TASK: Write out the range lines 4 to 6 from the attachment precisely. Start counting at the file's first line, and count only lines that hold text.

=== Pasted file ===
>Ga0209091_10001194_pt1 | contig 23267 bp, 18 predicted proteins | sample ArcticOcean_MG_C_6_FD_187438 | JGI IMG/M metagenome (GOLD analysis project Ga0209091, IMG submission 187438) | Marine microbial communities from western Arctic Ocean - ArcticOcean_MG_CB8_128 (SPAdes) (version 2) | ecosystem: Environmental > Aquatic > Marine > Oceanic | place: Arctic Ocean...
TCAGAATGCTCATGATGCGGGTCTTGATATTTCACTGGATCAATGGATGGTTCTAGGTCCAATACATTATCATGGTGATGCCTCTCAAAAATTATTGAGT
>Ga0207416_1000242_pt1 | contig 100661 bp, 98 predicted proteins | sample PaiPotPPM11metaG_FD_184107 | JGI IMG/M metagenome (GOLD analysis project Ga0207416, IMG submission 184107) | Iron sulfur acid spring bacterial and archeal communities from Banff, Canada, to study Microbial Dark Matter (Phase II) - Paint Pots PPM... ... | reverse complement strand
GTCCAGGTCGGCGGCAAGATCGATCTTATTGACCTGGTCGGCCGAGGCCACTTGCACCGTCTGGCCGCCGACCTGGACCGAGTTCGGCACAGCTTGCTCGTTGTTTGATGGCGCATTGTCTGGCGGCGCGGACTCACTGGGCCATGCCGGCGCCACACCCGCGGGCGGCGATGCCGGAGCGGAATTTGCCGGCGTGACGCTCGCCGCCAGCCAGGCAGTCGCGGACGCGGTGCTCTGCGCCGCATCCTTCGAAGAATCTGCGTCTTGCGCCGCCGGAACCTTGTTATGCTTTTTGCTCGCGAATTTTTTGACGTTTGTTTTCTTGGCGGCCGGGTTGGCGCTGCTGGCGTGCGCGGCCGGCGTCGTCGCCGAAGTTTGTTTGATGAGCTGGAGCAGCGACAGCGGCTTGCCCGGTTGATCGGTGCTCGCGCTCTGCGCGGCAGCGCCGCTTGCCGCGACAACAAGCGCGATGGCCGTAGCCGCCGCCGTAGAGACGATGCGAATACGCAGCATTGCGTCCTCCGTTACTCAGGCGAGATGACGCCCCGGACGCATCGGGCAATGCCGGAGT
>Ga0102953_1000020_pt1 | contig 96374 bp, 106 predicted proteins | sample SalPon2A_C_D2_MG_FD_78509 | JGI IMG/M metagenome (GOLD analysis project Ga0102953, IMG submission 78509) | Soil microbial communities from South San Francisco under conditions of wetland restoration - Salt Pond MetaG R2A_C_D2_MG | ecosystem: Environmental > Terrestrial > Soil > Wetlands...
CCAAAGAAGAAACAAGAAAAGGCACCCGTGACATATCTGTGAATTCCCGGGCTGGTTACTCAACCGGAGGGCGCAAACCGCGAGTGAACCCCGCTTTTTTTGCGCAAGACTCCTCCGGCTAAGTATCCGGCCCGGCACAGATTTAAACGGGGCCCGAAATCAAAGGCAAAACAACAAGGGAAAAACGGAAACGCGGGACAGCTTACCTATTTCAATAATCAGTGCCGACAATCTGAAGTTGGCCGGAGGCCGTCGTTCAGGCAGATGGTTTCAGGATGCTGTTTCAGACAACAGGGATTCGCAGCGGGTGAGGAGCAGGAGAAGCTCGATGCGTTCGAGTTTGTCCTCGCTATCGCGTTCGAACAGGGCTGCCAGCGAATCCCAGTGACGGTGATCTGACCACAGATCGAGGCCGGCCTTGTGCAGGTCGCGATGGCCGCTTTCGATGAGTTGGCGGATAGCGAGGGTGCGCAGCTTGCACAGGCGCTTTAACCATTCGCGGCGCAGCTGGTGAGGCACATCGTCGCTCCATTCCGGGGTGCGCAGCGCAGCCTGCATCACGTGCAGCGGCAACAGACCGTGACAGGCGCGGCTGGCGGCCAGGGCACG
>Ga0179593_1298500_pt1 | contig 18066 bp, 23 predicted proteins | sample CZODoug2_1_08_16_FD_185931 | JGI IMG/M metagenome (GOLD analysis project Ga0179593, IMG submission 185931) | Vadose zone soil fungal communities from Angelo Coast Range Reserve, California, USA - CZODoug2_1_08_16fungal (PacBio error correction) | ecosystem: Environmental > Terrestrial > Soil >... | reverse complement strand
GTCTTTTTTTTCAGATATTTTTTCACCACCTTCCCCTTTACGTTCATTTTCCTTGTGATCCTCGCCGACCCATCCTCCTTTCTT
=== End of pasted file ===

GTCCAGGTCGGCGGCAAGATCGATCTTATTGACCTGGTCGGCCGAGGCCACTTGCACCGTCTGGCCGCCGACCTGGACCGAGTTCGGCACAGCTTGCTCGTTGTTTGATGGCGCATTGTCTGGCGGCGCGGACTCACTGGGCCATGCCGGCGCCACACCCGCGGGCGGCGATGCCGGAGCGGAATTTGCCGGCGTGACGCTCGCCGCCAGCCAGGCAGTCGCGGACGCGGTGCTCTGCGCCGCATCCTTCGAAGAATCTGCGTCTTGCGCCGCCGGAACCTTGTTATGCTTTTTGCTCGCGAATTTTTTGACGTTTGTTTTCTTGGCGGCCGGGTTGGCGCTGCTGGCGTGCGCGGCCGGCGTCGTCGCCGAAGTTTGTTTGATGAGCTGGAGCAGCGACAGCGGCTTGCCCGGTTGATCGGTGCTCGCGCTCTGCGCGGCAGCGCCGCTTGCCGCGACAACAAGCGCGATGGCCGTAGCCGCCGCCGTAGAGACGATGCGAATACGCAGCATTGCGTCCTCCGTTACTCAGGCGAGATGACGCCCCGGACGCATCGGGCAATGCCGGAGT
>Ga0102953_1000020_pt1 | contig 96374 bp, 106 predicted proteins | sample SalPon2A_C_D2_MG_FD_78509 | JGI IMG/M metagenome (GOLD analysis project Ga0102953, IMG submission 78509) | Soil microbial communities from South San Francisco under conditions of wetland restoration - Salt Pond MetaG R2A_C_D2_MG | ecosystem: Environmental > Terrestrial > Soil > Wetlands...
CCAAAGAAGAAACAAGAAAAGGCACCCGTGACATATCTGTGAATTCCCGGGCTGGTTACTCAACCGGAGGGCGCAAACCGCGAGTGAACCCCGCTTTTTTTGCGCAAGACTCCTCCGGCTAAGTATCCGGCCCGGCACAGATTTAAACGGGGCCCGAAATCAAAGGCAAAACAACAAGGGAAAAACGGAAACGCGGGACAGCTTACCTATTTCAATAATCAGTGCCGACAATCTGAAGTTGGCCGGAGGCCGTCGTTCAGGCAGATGGTTTCAGGATGCTGTTTCAGACAACAGGGATTCGCAGCGGGTGAGGAGCAGGAGAAGCTCGATGCGTTCGAGTTTGTCCTCGCTATCGCGTTCGAACAGGGCTGCCAGCGAATCCCAGTGACGGTGATCTGACCACAGATCGAGGCCGGCCTTGTGCAGGTCGCGATGGCCGCTTTCGATGAGTTGGCGGATAGCGAGGGTGCGCAGCTTGCACAGGCGCTTTAACCATTCGCGGCGCAGCTGGTGAGGCACATCGTCGCTCCATTCCGGGGTGCGCAGCGCAGCCTGCATCACGTGCAGCGGCAACAGACCGTGACAGGCGCGGCTGGCGGCCAGGGCACG